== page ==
Northern Grapes Project gets $2.6 million in added funding
Richard Lehnert // Oct 16, 2014
Northern Grapes Project Director Dr. Timothy Martinson speaks about the training system trials during a field day at Coyote Moon Vineyards in Clayton, NY. (Courtesy Chrislyn Particka, Cornell University)
The Northern Grapes Project has received an additional $2.6 million in funding from the U.S. Department of Agriculture’s Specialty Crops Research Initiative to complete the final two years of the multistate effort, which began in 2011.
The project, originally funded at $2.5 million but budgeted for $6.1 million over five years, focuses on growing extremely cold-hardy wine grape varieties that are new to both growers and consumers, supporting a rapidly-expanding industry of small vineyard and winery enterprises. These new varieties began to appear about 20 years ago.
Dr. Tim Martinson, senior extension associate at Cornell University, leads the project team, which includes research and extension personnel from 10 institutions in the upper Midwest and Northeast.
“New producers are spread across 12 states, most without an established wine industry,” said Martinson. “By working together, the Northern Grapes Project team provides more resources to producers than would be available if each state had its own effort.”
The new varieties have growth habits and flavor profiles that are quite different from well-known varieties, especially high acid levels. So the project’s researchers have been working to determine the best ways to grow them, turn them into flavorful wines, and market those wines in local and regional markets.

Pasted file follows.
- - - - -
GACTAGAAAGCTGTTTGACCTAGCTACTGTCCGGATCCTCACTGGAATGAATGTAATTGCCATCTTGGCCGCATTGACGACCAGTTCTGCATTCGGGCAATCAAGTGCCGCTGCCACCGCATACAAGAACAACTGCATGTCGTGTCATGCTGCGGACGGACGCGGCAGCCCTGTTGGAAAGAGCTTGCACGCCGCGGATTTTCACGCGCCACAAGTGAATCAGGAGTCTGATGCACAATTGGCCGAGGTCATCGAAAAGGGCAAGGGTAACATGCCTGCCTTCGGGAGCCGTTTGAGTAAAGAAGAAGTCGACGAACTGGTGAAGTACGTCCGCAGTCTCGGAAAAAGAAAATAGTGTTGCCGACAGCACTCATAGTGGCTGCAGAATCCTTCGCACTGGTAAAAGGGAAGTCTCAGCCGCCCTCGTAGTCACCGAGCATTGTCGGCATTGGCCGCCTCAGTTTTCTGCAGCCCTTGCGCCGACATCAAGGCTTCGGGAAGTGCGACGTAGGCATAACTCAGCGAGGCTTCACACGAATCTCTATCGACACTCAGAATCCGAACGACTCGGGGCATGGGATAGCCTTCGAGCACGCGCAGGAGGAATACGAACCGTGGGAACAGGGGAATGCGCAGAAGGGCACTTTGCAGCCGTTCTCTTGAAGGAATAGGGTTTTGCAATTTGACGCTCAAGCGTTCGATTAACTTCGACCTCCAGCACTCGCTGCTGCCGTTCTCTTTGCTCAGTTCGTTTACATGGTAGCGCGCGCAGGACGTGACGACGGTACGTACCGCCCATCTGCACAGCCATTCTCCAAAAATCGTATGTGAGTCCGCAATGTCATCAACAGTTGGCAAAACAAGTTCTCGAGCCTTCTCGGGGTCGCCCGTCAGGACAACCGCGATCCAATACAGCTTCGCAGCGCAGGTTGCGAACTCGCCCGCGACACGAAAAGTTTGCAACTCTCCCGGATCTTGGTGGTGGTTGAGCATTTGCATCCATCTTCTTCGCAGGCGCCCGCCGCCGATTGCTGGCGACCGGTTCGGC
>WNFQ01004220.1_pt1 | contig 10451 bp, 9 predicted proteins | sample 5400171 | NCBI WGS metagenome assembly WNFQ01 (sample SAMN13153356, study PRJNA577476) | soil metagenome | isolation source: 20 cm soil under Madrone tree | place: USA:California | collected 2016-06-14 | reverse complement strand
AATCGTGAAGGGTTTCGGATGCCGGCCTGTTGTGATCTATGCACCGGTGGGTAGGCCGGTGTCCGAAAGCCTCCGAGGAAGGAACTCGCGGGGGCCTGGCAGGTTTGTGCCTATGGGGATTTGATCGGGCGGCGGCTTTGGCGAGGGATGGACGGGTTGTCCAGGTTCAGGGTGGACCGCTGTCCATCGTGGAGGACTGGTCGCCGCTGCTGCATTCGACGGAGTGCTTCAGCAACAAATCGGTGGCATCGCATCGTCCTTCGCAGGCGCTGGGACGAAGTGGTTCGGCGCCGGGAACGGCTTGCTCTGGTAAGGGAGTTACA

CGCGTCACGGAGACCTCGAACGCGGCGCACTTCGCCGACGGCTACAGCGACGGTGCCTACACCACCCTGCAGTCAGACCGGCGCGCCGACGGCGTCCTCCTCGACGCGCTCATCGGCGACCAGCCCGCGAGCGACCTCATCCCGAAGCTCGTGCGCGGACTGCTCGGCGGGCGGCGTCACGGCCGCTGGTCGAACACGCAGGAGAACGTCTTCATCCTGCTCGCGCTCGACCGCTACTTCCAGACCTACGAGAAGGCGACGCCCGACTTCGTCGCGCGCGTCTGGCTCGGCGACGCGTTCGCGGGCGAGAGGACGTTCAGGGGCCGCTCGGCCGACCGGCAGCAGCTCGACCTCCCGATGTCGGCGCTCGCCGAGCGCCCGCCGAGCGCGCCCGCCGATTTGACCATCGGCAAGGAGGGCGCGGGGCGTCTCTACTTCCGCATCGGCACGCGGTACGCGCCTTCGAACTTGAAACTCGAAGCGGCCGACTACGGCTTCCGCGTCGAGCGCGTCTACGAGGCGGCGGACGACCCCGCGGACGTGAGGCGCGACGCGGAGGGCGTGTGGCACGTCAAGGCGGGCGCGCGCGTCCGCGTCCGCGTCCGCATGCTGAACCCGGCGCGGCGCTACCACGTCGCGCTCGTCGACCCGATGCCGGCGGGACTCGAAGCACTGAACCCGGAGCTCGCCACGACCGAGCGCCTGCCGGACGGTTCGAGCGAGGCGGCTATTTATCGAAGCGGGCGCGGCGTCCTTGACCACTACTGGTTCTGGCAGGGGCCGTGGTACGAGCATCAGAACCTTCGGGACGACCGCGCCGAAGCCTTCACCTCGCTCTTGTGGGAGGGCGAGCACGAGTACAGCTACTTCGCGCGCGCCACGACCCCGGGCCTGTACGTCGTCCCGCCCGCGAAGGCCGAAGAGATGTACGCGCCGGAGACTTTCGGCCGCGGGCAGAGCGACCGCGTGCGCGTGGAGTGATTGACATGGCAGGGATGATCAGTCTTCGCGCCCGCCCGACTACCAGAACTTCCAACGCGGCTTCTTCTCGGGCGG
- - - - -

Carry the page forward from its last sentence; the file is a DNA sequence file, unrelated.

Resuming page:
“As a producer, having scientists involved is especially valuable to us as they are conducting rigorous tests to back up our hunches and our theories,” said Dave Greenlee, a project advisory council member and co-owner of Tucker’s Walk Vineyard in Garretson, South Dakota. Greenlee cites trials of various trellising systems in vineyards and sensory evaluations of wines using different yeast strains in the lab. “These save us time and help us improve our products,” he said in the grant announcement from Cornell.
The project includes personnel from Cornell University, the Connecticut Agricultural Experiment Station, Iowa State University, Michigan State University, North Dakota State University, South Dakota State University, the University of Minnesota, the University of Nebraska, the University of Vermont, and the University of Wisconsin.
After growing up on a Michigan dairy farm, Richard Lehnert began writing about farming in 1962, while still a junior studying journalism at Michigan State University. He worked at newspapers for a year before joining the staff of Michigan Farmer, where he spent 26 years, the last 15 as chief editor. He was a member of the staff of Good Fruit Grower from 2010 until 2015.Read his stories: Story Index